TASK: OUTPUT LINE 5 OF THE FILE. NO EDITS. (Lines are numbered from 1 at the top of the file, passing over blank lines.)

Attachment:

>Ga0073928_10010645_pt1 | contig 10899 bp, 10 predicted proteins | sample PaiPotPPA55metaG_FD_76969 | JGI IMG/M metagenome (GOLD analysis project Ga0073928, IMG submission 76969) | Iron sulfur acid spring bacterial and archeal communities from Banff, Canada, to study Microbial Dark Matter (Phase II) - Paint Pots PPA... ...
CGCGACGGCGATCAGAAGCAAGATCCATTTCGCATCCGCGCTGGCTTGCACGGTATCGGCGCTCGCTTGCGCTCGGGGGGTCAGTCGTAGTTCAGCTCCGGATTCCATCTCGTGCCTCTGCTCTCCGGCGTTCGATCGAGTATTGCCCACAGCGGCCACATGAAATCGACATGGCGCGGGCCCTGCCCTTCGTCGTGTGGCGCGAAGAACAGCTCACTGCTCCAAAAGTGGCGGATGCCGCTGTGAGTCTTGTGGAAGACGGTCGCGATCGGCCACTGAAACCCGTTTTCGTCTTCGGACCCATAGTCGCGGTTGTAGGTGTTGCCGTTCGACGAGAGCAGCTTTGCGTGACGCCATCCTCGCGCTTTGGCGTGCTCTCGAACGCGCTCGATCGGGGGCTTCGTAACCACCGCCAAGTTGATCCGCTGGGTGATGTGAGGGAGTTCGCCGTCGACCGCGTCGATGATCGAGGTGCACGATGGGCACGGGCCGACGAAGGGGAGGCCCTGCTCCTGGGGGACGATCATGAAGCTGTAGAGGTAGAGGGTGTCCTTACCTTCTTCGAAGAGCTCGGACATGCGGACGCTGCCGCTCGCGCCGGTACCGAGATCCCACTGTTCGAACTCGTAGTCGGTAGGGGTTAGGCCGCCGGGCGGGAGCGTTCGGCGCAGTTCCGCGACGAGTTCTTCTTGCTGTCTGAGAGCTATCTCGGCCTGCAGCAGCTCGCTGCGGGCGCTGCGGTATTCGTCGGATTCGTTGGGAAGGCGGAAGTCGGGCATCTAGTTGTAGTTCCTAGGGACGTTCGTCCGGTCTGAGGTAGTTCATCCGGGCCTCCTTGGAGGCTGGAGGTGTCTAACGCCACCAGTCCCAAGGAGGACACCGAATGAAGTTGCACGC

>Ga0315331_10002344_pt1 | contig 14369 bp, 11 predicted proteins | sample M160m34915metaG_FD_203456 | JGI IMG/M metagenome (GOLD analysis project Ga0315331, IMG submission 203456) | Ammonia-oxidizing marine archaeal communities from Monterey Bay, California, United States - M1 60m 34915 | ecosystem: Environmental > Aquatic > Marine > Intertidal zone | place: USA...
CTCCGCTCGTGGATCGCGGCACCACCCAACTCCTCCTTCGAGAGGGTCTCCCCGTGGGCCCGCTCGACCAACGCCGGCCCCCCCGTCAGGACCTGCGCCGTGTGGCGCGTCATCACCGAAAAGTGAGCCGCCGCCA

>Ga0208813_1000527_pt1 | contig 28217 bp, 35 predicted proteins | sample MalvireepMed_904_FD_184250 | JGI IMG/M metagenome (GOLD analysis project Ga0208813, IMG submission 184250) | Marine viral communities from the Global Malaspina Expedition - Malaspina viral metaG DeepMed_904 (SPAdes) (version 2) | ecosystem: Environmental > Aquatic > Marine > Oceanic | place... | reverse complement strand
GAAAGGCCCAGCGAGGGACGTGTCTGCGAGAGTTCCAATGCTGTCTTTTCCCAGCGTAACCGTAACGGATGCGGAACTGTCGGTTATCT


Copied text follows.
>Ga0208813_1000527_pt1 | contig 28217 bp, 35 predicted proteins | sample MalvireepMed_904_FD_184250 | JGI IMG/M metagenome (GOLD analysis project Ga0208813, IMG submission 184250) | Marine viral communities from the Global Malaspina Expedition - Malaspina viral metaG DeepMed_904 (SPAdes) (version 2) | ecosystem: Environmental > Aquatic > Marine > Oceanic | place... | reverse complement strand